Washington, DC, April 28, 2014 --(PR.com
)-- By coincidence, this probably include some members of Congress and their large donors, notes Banzhaf, who has been called "The Man Behind the Ban on Cigarette Commercials."
The FDA said in its notice that it is seriously considering exempting from any of the regulations, applicable to all other tobacco products, a very specific type of cigar; one defined not by any propensity to addict or to cause death, but rather upon how it is made and how much its costs, says Banzhaf, who has also been called "The Law Professor Who Masterminded Litigation Against the Tobacco Industry."
There's no public health reason why those who can afford to pay at least $10 for their smoke should be less "burdened" - or protected - than those who can't afford fat cat cigar prices, argues Banzhaf.
The stated legislative purpose of the FDA is to protect public health, not make it easier for politicians to raise fortunes at "smokers" where only premium cigars are likely to be produced or distributed, he argues.
Moreover, he suggests, what appears to be a very limited loophole now may explode into a much larger one if clever marketers can work within the FDA’s proposed definition of "premium cigar" to make it include many new products. Banzhaf points, for example, to his own experience with so-called "little cigars."
Banzhaf notes that when he helped force cigarette commercials off the air, the tobacco industry immediately began looking for loopholes in the law. They found them in so-called "little cigars," he suggests.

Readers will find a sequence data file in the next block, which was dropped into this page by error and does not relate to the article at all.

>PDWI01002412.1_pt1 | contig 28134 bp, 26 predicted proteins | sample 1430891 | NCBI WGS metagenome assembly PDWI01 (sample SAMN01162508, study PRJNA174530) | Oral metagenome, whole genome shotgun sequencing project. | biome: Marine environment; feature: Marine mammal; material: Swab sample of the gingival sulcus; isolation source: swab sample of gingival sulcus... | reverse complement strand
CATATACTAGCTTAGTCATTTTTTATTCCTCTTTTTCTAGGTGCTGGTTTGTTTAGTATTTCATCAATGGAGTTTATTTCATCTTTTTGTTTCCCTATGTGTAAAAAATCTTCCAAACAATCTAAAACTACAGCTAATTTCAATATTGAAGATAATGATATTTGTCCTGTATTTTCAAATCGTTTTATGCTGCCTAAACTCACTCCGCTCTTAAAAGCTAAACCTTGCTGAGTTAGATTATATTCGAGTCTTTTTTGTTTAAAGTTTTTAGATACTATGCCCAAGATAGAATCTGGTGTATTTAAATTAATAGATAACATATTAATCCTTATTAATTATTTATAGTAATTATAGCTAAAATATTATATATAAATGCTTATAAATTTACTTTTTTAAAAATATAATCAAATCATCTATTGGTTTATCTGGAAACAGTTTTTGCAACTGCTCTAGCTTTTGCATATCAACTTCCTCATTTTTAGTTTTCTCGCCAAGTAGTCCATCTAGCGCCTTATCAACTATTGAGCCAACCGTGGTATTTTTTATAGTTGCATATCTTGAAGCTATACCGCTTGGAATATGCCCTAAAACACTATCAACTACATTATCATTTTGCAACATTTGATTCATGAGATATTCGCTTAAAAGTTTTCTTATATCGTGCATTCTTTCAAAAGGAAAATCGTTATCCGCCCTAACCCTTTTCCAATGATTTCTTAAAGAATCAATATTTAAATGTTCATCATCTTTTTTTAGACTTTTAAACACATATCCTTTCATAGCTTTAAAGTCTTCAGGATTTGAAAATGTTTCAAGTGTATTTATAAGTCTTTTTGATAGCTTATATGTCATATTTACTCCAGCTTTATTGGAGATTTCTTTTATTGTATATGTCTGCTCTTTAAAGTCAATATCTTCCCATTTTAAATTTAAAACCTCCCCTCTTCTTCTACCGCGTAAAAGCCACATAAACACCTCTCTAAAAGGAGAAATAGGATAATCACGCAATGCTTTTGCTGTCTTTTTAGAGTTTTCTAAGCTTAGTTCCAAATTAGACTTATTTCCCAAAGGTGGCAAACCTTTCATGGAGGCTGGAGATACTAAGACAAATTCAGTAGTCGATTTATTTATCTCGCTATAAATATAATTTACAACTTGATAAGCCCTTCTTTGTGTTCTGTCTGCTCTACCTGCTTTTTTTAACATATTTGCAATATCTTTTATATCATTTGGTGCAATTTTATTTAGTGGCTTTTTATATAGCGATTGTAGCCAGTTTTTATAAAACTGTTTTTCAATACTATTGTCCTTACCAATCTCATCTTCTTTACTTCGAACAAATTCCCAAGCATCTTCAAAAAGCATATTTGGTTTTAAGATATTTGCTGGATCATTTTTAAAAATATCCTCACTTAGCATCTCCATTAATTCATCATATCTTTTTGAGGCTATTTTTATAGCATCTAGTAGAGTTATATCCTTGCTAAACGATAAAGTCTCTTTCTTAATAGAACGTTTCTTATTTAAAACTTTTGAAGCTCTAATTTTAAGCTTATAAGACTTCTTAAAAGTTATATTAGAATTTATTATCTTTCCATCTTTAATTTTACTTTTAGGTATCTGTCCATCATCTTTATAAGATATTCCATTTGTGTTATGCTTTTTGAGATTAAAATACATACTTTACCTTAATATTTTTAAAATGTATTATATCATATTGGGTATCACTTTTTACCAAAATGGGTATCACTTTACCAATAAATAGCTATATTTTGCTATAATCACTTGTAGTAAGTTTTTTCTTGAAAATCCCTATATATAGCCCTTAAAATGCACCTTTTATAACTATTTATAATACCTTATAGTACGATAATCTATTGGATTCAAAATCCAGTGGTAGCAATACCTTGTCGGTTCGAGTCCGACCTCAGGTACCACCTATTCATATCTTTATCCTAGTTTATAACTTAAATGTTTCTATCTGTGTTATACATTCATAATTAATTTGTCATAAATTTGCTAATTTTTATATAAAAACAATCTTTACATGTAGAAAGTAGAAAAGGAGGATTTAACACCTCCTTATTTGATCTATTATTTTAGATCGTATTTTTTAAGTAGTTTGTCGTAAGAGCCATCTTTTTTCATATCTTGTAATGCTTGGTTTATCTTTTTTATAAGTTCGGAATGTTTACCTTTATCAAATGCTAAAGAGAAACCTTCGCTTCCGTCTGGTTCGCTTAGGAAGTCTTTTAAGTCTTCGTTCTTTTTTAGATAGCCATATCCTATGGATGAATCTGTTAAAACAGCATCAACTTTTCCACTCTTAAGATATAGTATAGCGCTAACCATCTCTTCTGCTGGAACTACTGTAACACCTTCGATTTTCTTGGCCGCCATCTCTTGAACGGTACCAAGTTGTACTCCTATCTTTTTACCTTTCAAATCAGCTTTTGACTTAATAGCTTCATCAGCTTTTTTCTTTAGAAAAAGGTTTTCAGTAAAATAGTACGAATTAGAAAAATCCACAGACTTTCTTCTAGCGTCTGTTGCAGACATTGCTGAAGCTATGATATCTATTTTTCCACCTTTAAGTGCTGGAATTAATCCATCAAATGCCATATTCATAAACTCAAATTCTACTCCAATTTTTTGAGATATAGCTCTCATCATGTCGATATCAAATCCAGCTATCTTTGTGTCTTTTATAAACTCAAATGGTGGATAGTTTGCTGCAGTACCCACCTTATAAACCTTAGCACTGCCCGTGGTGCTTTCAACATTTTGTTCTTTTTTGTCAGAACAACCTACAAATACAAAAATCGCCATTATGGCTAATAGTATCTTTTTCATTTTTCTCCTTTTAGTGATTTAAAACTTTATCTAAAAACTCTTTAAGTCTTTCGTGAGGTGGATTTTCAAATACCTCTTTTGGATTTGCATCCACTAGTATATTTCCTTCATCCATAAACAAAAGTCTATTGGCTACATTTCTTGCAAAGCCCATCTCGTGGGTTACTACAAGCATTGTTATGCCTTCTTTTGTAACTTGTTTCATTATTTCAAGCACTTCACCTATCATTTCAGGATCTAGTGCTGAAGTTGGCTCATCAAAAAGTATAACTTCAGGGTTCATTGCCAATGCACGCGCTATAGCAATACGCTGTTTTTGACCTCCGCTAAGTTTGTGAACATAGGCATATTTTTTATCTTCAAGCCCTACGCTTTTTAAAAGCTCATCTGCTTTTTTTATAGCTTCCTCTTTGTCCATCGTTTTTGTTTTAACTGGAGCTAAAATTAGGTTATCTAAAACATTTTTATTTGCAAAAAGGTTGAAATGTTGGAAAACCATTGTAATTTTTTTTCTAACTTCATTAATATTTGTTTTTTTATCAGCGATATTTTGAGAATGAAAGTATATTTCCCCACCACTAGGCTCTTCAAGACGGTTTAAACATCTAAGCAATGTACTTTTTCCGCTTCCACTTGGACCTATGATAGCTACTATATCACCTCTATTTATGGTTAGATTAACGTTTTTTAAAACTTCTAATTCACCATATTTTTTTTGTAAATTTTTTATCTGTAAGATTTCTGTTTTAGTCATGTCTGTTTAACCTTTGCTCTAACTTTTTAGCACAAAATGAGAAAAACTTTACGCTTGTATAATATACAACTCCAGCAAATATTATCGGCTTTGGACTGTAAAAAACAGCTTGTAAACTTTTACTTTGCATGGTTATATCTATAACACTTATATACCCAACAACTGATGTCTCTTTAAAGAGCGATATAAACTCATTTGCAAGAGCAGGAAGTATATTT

Suddenly, he remembers, instead of tobacco products which looked like somewhat smaller versions of the familiar stogie, the major tobacco companies quickly started turning out what looked like cigarettes.
They were exactly the same size and shape as existing cigarettes, came 20 to a pack like real cigarettes, and were largely advertised, promoted, and sold just like cigarettes with the same commercials, he says.
But, because the wrapper contained traces of tobacco, the products - some of which even had the same name as popular cigarettes - were exempt from the ban, and could be advertised on radio and television, using virtually the same commercials as the cigarette brands they so closely resembled, he says.
Sales of the products, often called "cigarettes in disguise," thus - according to research published by School of Public Health, University of Medicine and Dentistry of New Jersey, Piscataway - quadrupled in the U.S. in just two years from 1971 (when the ban on cigarette commercials went into effect) until 1973, when Banzhaf helped get a new federal law which extended the ban on commercials to include little cigars, he reminds us.
If the tobacco industry can so effectively make use of a tiny exemption for so-called “little cigars," and advertise hundreds of millions of these deadly and addictive products for two years, isn't it likely that the same efforts by creative marketers would be made to likewise capitalize on any FDA exemption, from all regulation, for so-called “premium cigars," speculates Banzhaf.
"With virtually every other product sold in America - including foods, drugs, chewing gum, cars, computers, and even dolls and pencils - subject to regulation by at least one federal agency, it makes no sense whatsoever to exempt a product containing many carcinogens and a deadly neurotoxin, and which is capable of sustaining an addiction to a chemical which causes heart attacks," argues Banzhaf.